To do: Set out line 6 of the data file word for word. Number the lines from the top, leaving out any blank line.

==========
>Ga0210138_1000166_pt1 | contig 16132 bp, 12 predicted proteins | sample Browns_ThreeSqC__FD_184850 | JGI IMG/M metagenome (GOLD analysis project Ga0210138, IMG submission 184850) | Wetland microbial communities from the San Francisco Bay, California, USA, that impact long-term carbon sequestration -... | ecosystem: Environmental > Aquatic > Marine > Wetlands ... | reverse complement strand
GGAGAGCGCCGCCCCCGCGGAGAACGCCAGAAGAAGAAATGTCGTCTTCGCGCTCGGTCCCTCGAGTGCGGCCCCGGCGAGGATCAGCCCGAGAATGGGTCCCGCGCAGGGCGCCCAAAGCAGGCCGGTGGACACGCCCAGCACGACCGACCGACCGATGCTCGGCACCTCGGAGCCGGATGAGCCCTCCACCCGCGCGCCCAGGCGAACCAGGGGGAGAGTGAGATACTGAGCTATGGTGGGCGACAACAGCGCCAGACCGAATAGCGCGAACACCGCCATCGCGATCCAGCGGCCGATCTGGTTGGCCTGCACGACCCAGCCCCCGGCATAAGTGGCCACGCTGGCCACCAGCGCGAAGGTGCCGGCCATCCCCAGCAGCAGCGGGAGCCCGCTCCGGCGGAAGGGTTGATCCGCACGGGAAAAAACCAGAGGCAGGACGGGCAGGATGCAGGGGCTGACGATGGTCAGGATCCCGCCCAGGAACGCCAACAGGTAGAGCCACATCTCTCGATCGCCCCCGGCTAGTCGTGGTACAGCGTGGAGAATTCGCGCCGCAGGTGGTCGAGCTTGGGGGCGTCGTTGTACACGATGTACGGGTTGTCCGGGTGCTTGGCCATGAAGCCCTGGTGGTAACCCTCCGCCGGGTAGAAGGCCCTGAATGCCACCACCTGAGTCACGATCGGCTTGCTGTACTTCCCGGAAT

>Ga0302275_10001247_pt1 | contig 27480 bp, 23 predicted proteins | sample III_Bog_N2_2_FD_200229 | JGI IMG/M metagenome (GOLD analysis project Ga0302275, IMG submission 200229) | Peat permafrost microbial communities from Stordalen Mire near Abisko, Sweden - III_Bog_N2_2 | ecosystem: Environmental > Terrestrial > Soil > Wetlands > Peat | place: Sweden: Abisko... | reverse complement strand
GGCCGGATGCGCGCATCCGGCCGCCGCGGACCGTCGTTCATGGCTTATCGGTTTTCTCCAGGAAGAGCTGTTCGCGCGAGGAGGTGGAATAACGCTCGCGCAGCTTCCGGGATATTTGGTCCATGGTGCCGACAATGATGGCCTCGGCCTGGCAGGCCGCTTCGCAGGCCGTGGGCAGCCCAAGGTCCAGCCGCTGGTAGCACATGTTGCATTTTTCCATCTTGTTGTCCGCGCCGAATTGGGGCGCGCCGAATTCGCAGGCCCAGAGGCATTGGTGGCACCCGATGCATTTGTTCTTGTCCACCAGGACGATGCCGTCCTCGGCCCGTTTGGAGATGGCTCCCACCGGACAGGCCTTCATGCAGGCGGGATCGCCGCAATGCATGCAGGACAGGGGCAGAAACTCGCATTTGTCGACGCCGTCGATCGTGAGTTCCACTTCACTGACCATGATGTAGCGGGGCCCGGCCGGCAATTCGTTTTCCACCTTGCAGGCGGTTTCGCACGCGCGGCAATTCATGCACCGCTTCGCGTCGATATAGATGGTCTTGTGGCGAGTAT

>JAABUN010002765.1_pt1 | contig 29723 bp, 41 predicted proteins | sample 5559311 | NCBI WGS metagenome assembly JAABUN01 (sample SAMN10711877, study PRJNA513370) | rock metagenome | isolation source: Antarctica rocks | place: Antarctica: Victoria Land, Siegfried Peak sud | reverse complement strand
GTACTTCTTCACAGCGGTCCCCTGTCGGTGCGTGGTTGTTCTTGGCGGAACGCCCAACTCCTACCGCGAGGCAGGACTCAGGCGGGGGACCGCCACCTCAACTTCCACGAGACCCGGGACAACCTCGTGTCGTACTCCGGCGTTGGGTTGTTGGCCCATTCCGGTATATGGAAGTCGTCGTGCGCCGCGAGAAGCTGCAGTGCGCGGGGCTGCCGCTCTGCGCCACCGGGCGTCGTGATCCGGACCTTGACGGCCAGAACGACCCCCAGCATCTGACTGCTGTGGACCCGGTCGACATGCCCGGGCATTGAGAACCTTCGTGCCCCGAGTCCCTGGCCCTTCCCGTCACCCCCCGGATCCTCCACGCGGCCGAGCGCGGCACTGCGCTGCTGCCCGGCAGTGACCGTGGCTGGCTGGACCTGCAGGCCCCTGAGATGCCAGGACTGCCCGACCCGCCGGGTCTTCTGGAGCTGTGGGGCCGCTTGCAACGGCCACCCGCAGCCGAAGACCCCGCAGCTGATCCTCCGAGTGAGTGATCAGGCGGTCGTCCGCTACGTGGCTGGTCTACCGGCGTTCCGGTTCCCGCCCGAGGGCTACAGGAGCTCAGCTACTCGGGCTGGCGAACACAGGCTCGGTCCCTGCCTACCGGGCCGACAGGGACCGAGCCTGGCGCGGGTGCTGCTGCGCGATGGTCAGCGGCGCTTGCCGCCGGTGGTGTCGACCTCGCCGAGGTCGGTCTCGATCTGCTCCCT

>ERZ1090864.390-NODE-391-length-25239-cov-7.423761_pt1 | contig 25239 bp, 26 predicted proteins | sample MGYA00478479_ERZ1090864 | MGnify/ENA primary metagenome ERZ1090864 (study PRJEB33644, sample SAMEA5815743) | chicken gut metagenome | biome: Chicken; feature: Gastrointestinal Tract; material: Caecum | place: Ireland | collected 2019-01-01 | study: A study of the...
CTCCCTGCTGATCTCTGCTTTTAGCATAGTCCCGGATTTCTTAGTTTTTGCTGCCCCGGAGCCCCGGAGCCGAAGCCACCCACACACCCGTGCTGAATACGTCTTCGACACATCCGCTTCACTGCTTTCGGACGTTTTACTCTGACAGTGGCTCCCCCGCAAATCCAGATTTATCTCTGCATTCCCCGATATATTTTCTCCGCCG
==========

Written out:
GTACTTCTTCACAGCGGTCCCCTGTCGGTGCGTGGTTGTTCTTGGCGGAACGCCCAACTCCTACCGCGAGGCAGGACTCAGGCGGGGGACCGCCACCTCAACTTCCACGAGACCCGGGACAACCTCGTGTCGTACTCCGGCGTTGGGTTGTTGGCCCATTCCGGTATATGGAAGTCGTCGTGCGCCGCGAGAAGCTGCAGTGCGCGGGGCTGCCGCTCTGCGCCACCGGGCGTCGTGATCCGGACCTTGACGGCCAGAACGACCCCCAGCATCTGACTGCTGTGGACCCGGTCGACATGCCCGGGCATTGAGAACCTTCGTGCCCCGAGTCCCTGGCCCTTCCCGTCACCCCCCGGATCCTCCACGCGGCCGAGCGCGGCACTGCGCTGCTGCCCGGCAGTGACCGTGGCTGGCTGGACCTGCAGGCCCCTGAGATGCCAGGACTGCCCGACCCGCCGGGTCTTCTGGAGCTGTGGGGCCGCTTGCAACGGCCACCCGCAGCCGAAGACCCCGCAGCTGATCCTCCGAGTGAGTGATCAGGCGGTCGTCCGCTACGTGGCTGGTCTACCGGCGTTCCGGTTCCCGCCCGAGGGCTACAGGAGCTCAGCTACTCGGGCTGGCGAACACAGGCTCGGTCCCTGCCTACCGGGCCGACAGGGACCGAGCCTGGCGCGGGTGCTGCTGCGCGATGGTCAGCGGCGCTTGCCGCCGGTGGTGTCGACCTCGCCGAGGTCGGTCTCGATCTGCTCCCT